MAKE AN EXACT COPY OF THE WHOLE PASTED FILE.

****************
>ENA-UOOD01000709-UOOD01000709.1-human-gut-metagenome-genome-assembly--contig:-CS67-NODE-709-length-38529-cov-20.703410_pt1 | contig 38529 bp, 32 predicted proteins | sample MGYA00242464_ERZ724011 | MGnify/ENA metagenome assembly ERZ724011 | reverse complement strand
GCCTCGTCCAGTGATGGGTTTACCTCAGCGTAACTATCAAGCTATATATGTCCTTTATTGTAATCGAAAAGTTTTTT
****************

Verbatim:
>ENA-UOOD01000709-UOOD01000709.1-human-gut-metagenome-genome-assembly--contig:-CS67-NODE-709-length-38529-cov-20.703410_pt1 | contig 38529 bp, 32 predicted proteins | sample MGYA00242464_ERZ724011 | MGnify/ENA metagenome assembly ERZ724011 | reverse complement strand
GCCTCGTCCAGTGATGGGTTTACCTCAGCGTAACTATCAAGCTATATATGTCCTTTATTGTAATCGAAAAGTTTTTT